Nearly 10 years ago, a friend of mine left a promising role with long-term promotional prospects and a great organizational culture. When I questioned his reasoning behind such a risky move, He replied,

“They do not want to help me grow.”

“94% of employees would stay at a company longer if it invested in their career development”

Now 10 years later, I wonder what would be different if my friend felt his career had developed.

While training and development is not a new concept, it certainly drives employee motivation and commitment in today’s culture.

Three thousand years ago, a man named Asaph, songwriter to King David of Israel, wrote about the necessity of training and development.

For the Jewish people, teaching history, the law, and the contemporary application of truth to their children was supposed to give each consecutive generation hope.

There is a three-thousand-year-old argument that future hope is only possible through training and development.

Hope that tomorrow the job will be easier because they’ve up-skilled in their role.
Hope that the future will be strategically effective because they’re trained to recognize and seize opportunities.
Hope that training will produce collective organizational growth.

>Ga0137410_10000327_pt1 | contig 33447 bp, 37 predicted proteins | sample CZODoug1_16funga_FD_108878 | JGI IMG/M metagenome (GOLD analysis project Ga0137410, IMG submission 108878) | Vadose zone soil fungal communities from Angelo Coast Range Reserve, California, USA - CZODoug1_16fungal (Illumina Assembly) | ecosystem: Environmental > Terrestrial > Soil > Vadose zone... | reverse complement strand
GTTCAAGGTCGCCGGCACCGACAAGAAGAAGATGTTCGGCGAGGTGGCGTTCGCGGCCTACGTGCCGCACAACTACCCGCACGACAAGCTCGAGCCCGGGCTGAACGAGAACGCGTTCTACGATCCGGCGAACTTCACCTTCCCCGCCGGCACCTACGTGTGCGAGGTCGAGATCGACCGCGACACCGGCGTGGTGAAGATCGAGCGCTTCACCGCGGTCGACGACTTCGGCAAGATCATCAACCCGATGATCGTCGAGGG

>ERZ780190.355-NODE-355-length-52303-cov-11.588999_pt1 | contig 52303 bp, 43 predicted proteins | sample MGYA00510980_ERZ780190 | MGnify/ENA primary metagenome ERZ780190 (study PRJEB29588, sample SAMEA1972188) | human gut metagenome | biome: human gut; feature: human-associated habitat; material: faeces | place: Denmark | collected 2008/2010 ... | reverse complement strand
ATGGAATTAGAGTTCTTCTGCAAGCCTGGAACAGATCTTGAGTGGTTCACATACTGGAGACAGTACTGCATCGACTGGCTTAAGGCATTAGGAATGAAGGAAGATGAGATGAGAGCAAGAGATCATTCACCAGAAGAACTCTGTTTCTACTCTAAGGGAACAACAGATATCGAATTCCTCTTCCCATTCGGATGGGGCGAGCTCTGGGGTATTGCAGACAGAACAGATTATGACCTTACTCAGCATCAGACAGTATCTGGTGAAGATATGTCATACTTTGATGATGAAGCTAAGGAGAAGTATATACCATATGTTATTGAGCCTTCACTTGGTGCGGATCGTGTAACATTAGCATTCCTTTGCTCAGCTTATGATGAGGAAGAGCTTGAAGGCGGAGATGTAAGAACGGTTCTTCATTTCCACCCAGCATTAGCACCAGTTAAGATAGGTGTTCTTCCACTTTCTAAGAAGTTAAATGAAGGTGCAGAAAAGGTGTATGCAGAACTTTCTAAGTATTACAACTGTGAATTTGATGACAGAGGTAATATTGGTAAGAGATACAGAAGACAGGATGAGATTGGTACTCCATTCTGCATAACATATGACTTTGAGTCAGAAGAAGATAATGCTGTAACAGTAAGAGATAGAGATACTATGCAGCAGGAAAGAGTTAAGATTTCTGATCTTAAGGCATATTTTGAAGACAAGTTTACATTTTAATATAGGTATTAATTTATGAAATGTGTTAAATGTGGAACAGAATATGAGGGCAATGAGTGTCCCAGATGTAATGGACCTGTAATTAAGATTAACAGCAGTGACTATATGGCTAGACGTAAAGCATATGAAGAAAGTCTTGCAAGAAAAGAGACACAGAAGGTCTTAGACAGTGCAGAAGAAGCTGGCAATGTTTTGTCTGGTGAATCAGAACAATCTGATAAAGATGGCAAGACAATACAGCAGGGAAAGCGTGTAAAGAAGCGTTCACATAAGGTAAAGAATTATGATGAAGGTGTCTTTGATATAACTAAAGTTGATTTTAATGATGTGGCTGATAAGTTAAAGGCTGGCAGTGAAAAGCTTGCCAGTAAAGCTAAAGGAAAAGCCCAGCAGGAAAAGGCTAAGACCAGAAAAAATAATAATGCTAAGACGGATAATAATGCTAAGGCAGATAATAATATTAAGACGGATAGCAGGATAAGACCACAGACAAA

Training and development should give employees hope.

94% of employees are really saying is they have no hope for the future in their current role.

What if even half of our people felt empowered to grow and develop at work.

If 50% of our workforce engaged further, in hope, what might be possible at work?

As we look forward into the year, what can we do to develop those we lead?

Perhaps it’s helping an employee gain public speaking confidence through Toastmasters?
Perhaps it’s a team trip to a local TED event (or even watching one on youtube).
What if everyone got paid to audit one university class this year?

Whatever it is, invest in your organization by investing in those who are your organization.

Train, develop, and see what difference the hope of a better tomorrow makes.

Originally published at